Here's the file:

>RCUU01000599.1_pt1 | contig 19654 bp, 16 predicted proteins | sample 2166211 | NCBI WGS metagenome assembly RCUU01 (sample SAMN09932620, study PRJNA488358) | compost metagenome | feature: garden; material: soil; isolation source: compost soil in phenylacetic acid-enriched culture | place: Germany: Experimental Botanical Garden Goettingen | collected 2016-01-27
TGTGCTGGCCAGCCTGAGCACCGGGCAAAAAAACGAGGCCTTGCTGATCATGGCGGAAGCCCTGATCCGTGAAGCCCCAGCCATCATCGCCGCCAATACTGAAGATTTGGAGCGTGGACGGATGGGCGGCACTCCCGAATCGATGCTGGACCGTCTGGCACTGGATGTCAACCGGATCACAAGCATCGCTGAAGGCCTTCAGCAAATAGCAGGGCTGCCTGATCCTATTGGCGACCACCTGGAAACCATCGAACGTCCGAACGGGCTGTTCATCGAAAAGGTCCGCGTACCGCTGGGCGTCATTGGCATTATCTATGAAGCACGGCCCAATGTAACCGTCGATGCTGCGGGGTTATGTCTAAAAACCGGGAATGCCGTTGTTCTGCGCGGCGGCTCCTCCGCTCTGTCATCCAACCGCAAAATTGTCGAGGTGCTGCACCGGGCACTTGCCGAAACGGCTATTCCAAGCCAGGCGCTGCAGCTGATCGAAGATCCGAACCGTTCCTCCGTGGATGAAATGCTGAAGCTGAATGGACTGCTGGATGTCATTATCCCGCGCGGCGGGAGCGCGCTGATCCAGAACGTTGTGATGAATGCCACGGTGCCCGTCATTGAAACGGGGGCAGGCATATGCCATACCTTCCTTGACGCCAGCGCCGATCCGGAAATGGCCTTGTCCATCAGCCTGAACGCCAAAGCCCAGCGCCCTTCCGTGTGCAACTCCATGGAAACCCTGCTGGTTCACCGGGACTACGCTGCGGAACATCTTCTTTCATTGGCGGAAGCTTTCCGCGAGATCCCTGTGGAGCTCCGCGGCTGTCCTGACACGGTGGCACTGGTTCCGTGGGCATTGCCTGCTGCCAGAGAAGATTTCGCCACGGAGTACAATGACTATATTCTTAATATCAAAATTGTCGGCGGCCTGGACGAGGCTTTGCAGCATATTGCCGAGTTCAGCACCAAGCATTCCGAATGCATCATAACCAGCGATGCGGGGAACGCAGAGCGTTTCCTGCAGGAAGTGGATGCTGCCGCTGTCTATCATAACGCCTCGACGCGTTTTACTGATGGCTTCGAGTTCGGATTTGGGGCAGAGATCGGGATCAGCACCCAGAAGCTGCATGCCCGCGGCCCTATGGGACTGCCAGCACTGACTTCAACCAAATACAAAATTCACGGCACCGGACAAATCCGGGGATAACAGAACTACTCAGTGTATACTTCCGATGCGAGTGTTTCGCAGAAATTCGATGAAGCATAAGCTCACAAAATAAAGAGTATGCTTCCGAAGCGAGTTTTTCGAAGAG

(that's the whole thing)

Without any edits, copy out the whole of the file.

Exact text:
>RCUU01000599.1_pt1 | contig 19654 bp, 16 predicted proteins | sample 2166211 | NCBI WGS metagenome assembly RCUU01 (sample SAMN09932620, study PRJNA488358) | compost metagenome | feature: garden; material: soil; isolation source: compost soil in phenylacetic acid-enriched culture | place: Germany: Experimental Botanical Garden Goettingen | collected 2016-01-27
TGTGCTGGCCAGCCTGAGCACCGGGCAAAAAAACGAGGCCTTGCTGATCATGGCGGAAGCCCTGATCCGTGAAGCCCCAGCCATCATCGCCGCCAATACTGAAGATTTGGAGCGTGGACGGATGGGCGGCACTCCCGAATCGATGCTGGACCGTCTGGCACTGGATGTCAACCGGATCACAAGCATCGCTGAAGGCCTTCAGCAAATAGCAGGGCTGCCTGATCCTATTGGCGACCACCTGGAAACCATCGAACGTCCGAACGGGCTGTTCATCGAAAAGGTCCGCGTACCGCTGGGCGTCATTGGCATTATCTATGAAGCACGGCCCAATGTAACCGTCGATGCTGCGGGGTTATGTCTAAAAACCGGGAATGCCGTTGTTCTGCGCGGCGGCTCCTCCGCTCTGTCATCCAACCGCAAAATTGTCGAGGTGCTGCACCGGGCACTTGCCGAAACGGCTATTCCAAGCCAGGCGCTGCAGCTGATCGAAGATCCGAACCGTTCCTCCGTGGATGAAATGCTGAAGCTGAATGGACTGCTGGATGTCATTATCCCGCGCGGCGGGAGCGCGCTGATCCAGAACGTTGTGATGAATGCCACGGTGCCCGTCATTGAAACGGGGGCAGGCATATGCCATACCTTCCTTGACGCCAGCGCCGATCCGGAAATGGCCTTGTCCATCAGCCTGAACGCCAAAGCCCAGCGCCCTTCCGTGTGCAACTCCATGGAAACCCTGCTGGTTCACCGGGACTACGCTGCGGAACATCTTCTTTCATTGGCGGAAGCTTTCCGCGAGATCCCTGTGGAGCTCCGCGGCTGTCCTGACACGGTGGCACTGGTTCCGTGGGCATTGCCTGCTGCCAGAGAAGATTTCGCCACGGAGTACAATGACTATATTCTTAATATCAAAATTGTCGGCGGCCTGGACGAGGCTTTGCAGCATATTGCCGAGTTCAGCACCAAGCATTCCGAATGCATCATAACCAGCGATGCGGGGAACGCAGAGCGTTTCCTGCAGGAAGTGGATGCTGCCGCTGTCTATCATAACGCCTCGACGCGTTTTACTGATGGCTTCGAGTTCGGATTTGGGGCAGAGATCGGGATCAGCACCCAGAAGCTGCATGCCCGCGGCCCTATGGGACTGCCAGCACTGACTTCAACCAAATACAAAATTCACGGCACCGGACAAATCCGGGGATAACAGAACTACTCAGTGTATACTTCCGATGCGAGTGTTTCGCAGAAATTCGATGAAGCATAAGCTCACAAAATAAAGAGTATGCTTCCGAAGCGAGTTTTTCGAAGAG